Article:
* Libya close to issuing two tenders for solar plants
* Plans to set up electricity regulatory authority
By Francesco Guarascio and Teddy Nykiel
BRUSSELS, April 11 Libya is nearly ready to issue tenders for two new solar plants and aims to get a fifth of its power from renewable sources by 2020, while its sunshine could one day supply all of Europe, its electricity minister said.
Until now, the member country of the Organization of the Petroleum Exporting Countries (OPEC) has relied almost entirely on its oil and gas reserves for its energy needs.
"In 20 to 30 years Libya may run out of oil, therefore we plan to replace it with renewables," Electricity Minister Ali Mohammed Muhairiq told a Brussels conference on sustainable energy on Thursday.
"My projection is 20 percent (renewable electricity) by 2020, mainly through solar energy," he told Reuters on the sidelines of the conference.
Calling for international investors to supplement Libyan cash, he said: "I think if we just used less than 5 percent of the Libyan desert, annually it could power the whole of Europe."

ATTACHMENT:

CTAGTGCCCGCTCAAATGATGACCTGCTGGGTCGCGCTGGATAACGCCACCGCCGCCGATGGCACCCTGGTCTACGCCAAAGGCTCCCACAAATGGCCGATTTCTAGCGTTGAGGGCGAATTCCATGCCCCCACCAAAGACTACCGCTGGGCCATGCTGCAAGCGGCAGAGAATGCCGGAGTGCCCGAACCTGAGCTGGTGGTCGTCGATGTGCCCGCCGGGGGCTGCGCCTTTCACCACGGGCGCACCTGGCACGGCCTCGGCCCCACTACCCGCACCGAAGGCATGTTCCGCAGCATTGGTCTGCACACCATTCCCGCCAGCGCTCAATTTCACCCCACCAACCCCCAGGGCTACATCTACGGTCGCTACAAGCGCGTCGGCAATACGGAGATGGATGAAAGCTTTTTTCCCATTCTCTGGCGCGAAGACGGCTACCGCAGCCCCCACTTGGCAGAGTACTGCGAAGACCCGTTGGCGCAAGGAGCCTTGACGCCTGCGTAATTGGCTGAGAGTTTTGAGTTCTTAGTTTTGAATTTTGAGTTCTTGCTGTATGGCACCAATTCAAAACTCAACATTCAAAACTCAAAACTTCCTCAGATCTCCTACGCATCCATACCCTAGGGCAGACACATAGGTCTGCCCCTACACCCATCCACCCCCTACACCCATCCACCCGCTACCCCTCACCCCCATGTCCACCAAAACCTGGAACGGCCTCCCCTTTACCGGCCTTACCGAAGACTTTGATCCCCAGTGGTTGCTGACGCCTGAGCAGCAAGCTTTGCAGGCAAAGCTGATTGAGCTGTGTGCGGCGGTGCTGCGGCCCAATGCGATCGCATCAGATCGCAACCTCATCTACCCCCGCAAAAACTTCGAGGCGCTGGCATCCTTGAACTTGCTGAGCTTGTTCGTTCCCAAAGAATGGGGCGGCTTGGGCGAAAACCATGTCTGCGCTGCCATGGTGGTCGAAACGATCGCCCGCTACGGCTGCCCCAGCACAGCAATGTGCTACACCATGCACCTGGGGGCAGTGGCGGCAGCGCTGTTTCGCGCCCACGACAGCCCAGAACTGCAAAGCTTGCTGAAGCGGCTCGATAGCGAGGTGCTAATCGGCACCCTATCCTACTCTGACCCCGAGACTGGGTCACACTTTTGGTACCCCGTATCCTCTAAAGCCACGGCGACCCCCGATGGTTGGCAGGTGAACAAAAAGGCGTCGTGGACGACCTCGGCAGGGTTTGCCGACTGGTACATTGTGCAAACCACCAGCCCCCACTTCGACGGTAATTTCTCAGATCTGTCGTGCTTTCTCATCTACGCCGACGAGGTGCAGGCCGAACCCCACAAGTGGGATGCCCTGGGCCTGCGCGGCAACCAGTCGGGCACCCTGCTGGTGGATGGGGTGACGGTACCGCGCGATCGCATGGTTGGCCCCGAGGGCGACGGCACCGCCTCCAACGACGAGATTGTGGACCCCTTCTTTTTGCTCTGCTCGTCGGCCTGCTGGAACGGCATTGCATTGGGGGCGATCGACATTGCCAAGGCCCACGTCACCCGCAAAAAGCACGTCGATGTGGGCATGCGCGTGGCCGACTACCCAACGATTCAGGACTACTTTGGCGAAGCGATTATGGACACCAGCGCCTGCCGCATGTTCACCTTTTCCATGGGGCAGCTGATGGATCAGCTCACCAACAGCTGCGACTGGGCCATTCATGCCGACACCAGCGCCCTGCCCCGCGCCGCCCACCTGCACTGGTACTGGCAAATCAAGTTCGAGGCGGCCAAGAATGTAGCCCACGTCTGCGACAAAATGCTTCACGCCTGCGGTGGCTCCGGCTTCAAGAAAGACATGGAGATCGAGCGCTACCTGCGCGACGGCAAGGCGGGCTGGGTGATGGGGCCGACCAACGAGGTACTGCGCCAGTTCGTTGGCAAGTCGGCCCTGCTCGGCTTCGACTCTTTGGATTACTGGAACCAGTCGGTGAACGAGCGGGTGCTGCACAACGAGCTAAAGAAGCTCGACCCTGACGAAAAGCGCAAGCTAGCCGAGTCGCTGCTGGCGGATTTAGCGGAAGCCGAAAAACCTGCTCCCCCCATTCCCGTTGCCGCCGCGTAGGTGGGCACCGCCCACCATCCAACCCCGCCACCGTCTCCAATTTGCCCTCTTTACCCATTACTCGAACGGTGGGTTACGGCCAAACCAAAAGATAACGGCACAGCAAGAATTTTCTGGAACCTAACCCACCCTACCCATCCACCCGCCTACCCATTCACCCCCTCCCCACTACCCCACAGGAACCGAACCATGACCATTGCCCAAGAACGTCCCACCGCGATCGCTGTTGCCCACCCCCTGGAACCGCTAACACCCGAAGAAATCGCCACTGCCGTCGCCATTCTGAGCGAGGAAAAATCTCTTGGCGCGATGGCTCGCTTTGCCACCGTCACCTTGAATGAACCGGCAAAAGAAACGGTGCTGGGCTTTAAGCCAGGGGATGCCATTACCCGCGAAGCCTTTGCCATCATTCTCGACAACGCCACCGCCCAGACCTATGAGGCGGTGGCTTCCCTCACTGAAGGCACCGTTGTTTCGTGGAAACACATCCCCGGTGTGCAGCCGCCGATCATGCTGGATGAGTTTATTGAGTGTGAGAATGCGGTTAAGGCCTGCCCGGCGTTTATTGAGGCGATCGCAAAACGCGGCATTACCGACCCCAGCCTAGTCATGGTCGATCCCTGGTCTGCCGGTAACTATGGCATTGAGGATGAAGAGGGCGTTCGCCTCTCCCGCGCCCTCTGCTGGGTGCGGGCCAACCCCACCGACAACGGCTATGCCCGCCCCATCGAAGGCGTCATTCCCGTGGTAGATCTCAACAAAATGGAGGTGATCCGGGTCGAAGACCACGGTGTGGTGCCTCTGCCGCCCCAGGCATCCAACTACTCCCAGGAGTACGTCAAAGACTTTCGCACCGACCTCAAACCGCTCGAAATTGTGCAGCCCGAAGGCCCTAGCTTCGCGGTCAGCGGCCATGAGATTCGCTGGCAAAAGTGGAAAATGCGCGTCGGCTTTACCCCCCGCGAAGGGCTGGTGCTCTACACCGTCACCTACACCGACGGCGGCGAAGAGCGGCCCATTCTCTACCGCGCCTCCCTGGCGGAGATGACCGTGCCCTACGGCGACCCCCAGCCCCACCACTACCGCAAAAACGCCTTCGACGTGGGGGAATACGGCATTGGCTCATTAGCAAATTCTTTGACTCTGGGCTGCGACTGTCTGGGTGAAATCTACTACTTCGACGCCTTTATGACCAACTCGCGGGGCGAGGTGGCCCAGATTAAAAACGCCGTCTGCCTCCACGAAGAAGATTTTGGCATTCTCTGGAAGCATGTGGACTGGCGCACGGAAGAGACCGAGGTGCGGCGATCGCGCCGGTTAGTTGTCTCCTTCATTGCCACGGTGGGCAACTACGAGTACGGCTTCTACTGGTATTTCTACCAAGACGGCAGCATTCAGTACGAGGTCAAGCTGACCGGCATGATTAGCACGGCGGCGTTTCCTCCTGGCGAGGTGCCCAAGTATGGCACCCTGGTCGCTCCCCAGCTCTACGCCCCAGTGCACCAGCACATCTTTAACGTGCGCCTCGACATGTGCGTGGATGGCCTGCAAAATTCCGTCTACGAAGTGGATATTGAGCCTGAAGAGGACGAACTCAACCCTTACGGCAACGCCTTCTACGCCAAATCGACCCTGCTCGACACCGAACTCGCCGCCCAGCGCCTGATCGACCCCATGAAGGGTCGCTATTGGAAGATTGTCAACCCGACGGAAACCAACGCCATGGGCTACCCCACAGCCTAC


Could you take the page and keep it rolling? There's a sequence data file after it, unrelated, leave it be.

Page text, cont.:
He said Libya also planned to set up an electricity regulatory authority by the end of the year.
The country is still rebuilding infrastructure and institutions as it recovers from civil war.
The European Commission has backed the idea of working with north African nations to develop their vast wind and solar potential and eventually connect it to the European grid.
It has given support to Desertec, a German consortium set up in 2009, which envisages Europe will import up to a fifth of its electricity from solar and wind parks in North Africa and the Middle East by 2050.
Algeria, another north African OPEC nation, was also represented at Thursday's conference and officials say it is aiming for ambitious levels of renewable power.
Noureddine Boutarfa, CEO of Algeria's state-owned utility Sonelgaz, said the country aspired to get 40 percent of its electricity from renewable sources, chiefly solar, by 2030.
Libya and Algeria are relatively small oil producers within OPEC, but even the biggest, Saudi Arabia, is developing solar power. Renewable energy can help the country maximise its lucrative oil exports by reducing the amount of oil it burns domestically to generate electricity. (Writing by Barbara Lewis; Editing by Anthony Barker)